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We have a Wordpress site hosted on an Amazon Web Services EC2 instance using elastic load balancing. I'm running into a frustrating problem where it seems like every time I refresh the browser, sometimes it shows the updated site and sometimes it shows an older, cached version of the site. That goes for content edits made on the frontpage, changes to wp-config, and changes to .htaccess and httpd.conf.

Example 1: I added a subdomain in httpd.conf and sometimes I'll go to subdomain.example.com and it'll show the test file I put into the subdomain folder, but other times I'm redirected to the main website (DNS has a wildcard subdomain pointing to the ELB A record)

Example 2: I added a force-www redirect in .htaccess and sometimes it redirects, sometimes it doesn't.

Example 3: The front page sometimes shows the main three images we switched the homepage to, but sometimes shows the main three images from last month.

Example 4: I changed a wp-config file to say site-url="www.site.com" and home="www.site.com" (previously was site-url="site.com" and home="www.site.com"), but when I go to WP's settings page, sometimes it shows my changes, but other times it shows the old configuration.

I've tried everything from clearing the browser cache/cookies, using different browsers, using different computers from different locations, restarting httpd - the problem persists. I have a feeling it has something to do with the ELB and several instances caching?

Thanks in advance!

  • Are you updating all the instances or just one? Running a WordPress site on multiple EC2 instances behind a load balancer requires a number of specific configurations, including a shared filesystem of some sort for the uploads folder, a shared database, etc. Any changes you make to files need to be made on all of the instances. – ceejayoz Jul 15 '16 at 16:51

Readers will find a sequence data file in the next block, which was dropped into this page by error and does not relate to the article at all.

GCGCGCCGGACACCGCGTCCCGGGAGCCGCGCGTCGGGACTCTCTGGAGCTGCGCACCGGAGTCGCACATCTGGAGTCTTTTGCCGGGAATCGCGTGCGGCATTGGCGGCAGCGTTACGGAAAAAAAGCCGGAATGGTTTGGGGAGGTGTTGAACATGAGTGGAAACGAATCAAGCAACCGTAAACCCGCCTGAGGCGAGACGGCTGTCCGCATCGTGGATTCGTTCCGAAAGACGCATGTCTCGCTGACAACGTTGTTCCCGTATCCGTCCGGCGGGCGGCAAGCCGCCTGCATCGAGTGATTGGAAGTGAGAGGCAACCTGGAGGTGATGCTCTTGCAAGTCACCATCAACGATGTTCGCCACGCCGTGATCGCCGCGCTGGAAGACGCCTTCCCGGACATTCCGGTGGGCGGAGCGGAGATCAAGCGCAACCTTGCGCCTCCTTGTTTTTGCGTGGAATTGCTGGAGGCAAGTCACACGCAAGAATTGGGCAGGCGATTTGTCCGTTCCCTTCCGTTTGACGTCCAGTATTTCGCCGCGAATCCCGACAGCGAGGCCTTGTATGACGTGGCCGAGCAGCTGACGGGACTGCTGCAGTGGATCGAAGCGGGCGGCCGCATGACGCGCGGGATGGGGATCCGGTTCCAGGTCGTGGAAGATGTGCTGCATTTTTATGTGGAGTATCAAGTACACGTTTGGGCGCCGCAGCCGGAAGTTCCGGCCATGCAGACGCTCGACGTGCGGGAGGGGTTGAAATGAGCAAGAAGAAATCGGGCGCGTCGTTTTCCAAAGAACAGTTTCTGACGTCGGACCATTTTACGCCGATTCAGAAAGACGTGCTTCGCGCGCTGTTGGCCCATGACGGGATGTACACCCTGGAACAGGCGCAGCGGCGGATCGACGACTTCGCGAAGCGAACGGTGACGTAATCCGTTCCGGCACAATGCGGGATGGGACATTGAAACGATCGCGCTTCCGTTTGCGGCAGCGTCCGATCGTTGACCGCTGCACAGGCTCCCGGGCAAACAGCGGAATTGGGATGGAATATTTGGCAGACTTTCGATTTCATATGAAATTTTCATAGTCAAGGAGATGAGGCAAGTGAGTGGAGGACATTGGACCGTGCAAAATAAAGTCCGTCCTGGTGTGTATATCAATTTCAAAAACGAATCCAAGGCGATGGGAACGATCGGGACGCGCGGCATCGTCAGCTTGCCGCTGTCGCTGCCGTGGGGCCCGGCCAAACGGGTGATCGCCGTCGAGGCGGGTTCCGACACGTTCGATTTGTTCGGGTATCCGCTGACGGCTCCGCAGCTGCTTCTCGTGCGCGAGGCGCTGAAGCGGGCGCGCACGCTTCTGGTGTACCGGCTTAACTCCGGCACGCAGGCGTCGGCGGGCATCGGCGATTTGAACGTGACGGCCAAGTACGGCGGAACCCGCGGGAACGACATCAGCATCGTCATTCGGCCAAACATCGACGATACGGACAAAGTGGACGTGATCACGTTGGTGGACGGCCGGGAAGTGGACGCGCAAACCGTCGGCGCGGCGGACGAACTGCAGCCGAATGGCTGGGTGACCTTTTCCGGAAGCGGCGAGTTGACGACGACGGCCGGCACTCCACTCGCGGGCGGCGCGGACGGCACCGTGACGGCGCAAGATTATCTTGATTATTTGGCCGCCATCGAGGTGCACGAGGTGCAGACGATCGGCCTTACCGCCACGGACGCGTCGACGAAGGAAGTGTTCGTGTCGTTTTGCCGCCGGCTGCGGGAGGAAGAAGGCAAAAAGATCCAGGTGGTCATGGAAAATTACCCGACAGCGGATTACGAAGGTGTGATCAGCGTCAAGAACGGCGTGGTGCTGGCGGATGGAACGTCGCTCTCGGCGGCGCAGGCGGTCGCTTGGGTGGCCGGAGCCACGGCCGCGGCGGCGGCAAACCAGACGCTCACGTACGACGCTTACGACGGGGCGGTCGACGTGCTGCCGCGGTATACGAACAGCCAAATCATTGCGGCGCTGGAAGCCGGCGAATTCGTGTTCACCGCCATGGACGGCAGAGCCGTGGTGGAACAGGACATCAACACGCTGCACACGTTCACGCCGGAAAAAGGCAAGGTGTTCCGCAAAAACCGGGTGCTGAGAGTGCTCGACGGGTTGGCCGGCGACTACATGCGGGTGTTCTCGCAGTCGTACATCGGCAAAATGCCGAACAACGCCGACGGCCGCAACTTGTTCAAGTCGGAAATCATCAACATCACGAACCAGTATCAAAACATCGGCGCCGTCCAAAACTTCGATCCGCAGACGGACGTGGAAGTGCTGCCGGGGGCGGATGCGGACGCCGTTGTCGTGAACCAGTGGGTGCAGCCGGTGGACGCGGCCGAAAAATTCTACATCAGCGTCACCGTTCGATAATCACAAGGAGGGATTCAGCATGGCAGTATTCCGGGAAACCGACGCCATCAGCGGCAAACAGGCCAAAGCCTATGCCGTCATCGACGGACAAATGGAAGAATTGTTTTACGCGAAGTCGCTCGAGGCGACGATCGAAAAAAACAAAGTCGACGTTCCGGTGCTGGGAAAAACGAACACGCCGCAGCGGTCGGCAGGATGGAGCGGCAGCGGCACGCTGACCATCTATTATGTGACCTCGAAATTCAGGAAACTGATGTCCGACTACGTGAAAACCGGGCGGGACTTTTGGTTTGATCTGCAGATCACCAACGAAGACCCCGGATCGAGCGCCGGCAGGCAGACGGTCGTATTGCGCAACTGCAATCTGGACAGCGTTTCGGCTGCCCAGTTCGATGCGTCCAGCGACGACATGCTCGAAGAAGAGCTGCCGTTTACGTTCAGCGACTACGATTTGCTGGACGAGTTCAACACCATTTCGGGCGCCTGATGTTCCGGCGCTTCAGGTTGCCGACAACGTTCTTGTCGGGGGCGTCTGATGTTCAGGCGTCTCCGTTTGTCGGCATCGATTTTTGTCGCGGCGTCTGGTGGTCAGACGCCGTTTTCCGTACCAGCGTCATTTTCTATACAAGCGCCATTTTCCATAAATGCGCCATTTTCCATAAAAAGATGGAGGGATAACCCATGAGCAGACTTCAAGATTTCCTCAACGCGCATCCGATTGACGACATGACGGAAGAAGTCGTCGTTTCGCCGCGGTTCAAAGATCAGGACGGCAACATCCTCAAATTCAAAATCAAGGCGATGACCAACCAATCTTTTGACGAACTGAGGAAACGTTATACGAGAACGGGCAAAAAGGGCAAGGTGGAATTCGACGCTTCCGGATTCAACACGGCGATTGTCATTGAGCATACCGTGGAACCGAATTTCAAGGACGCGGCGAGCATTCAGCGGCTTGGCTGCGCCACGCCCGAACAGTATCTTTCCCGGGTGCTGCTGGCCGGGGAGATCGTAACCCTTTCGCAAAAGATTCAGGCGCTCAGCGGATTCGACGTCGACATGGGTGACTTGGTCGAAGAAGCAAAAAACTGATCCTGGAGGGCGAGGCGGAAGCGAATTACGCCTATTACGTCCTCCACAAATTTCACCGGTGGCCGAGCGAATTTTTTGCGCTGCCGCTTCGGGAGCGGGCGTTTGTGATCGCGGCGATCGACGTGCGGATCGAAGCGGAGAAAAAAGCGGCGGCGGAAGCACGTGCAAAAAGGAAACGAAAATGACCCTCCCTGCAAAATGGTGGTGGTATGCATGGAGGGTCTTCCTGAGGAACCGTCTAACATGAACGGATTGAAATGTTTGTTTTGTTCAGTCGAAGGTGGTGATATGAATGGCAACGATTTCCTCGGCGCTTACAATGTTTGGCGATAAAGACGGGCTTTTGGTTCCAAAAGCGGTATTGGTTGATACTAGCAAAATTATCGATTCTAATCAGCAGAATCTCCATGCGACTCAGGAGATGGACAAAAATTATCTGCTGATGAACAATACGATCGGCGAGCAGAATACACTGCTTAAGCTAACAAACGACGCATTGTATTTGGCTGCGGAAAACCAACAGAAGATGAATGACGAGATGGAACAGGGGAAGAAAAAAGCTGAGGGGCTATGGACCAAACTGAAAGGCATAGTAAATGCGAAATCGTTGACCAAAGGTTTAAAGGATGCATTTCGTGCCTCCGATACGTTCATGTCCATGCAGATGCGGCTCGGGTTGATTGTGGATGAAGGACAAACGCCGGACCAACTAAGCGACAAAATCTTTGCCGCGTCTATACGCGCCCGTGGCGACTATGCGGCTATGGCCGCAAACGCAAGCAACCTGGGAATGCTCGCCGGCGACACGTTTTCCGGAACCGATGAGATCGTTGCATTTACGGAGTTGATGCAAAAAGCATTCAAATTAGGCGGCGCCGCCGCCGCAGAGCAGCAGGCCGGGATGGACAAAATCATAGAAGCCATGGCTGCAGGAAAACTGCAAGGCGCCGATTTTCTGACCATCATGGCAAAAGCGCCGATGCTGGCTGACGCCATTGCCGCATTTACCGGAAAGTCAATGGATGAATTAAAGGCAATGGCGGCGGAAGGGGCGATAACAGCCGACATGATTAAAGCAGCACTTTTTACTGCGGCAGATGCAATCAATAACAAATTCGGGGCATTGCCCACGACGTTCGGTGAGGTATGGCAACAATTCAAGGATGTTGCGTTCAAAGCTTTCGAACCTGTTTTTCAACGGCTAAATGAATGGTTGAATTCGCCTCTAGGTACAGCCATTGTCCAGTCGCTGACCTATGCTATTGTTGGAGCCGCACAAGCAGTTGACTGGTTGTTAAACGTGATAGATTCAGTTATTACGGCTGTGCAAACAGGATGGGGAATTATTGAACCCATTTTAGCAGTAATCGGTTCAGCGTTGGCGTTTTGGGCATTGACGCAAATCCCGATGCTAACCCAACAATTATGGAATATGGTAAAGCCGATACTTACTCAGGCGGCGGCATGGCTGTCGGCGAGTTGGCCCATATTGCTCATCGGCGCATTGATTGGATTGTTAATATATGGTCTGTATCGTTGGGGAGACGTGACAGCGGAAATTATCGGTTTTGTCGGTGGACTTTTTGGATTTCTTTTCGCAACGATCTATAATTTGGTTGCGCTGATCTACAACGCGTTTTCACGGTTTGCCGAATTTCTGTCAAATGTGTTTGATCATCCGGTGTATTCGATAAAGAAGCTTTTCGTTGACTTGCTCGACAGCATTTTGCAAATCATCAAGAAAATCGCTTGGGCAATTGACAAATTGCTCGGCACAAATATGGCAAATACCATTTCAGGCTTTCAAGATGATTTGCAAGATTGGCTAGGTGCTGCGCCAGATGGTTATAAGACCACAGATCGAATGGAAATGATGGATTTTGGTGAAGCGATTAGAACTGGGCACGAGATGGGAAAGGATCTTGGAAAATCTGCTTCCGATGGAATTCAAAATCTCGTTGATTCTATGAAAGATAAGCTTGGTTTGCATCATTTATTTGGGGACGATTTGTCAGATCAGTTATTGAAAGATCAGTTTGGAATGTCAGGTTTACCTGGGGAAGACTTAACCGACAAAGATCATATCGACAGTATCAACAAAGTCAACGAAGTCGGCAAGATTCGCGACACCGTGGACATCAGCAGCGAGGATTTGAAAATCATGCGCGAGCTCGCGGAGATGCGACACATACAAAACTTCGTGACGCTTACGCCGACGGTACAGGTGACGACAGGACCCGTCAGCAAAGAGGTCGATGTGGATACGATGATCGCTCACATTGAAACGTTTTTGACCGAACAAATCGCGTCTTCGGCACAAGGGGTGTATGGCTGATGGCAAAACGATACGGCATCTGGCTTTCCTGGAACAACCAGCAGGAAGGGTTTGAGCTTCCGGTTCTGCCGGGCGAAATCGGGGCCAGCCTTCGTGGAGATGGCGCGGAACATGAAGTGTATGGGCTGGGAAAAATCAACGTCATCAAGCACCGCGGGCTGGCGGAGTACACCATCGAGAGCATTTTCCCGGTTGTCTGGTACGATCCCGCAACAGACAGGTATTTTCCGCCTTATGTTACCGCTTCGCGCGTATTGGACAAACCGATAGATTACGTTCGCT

• @ceejayoz I'm just updating one EC2 instance. The person before me set up this system so I'm still trying to work everything out. It seems like we have an RDS database but all the wordpress files are just in that one EC2 instance... – user365379 Jul 15 '16 at 18:12
  • I'm confused, then. You mention "several instances" in the question. The behavior you describe is consistent with multiple instances behind the ELB. – ceejayoz Jul 15 '16 at 18:17
  • @ceejayoz There are multiple instances that get deployed and terminated throughout the day (stretches from 1 instance to 10) and one main instance that's labeled with a "do not delete" - that's the instance that I've been working from. Sorry, I wasn't familiar with AWS at all prior to this, so I'm figuring things out. It seems like WP wasn't installed correctly for this type of setup? – user365379 Jul 15 '16 at 18:37
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    None of us can speak to that. Ask the person who built it. Maybe they've got some every-15-minutes rsync setup or something else convoluted. – ceejayoz Jul 15 '16 at 18:39
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As you've worked out, you have a load balancer and auto scaling creating different instances of the server from an AMI. That means some of them will be using a server that has old information. Since you're using RDS your text and configuration should be shared.

Creating an AMI on each change isn't practical. I suggest you look into Amazon Elastic File System, you could store the entire Wordpress install on it (probably), or you could just store the wp-content directory. You'd create a new AMI that maps that EFS disk, and you would never have to alter it.

If you don't understand AWS well enough there are plenty of people who do who you could hire. It's not a particularly difficult task.

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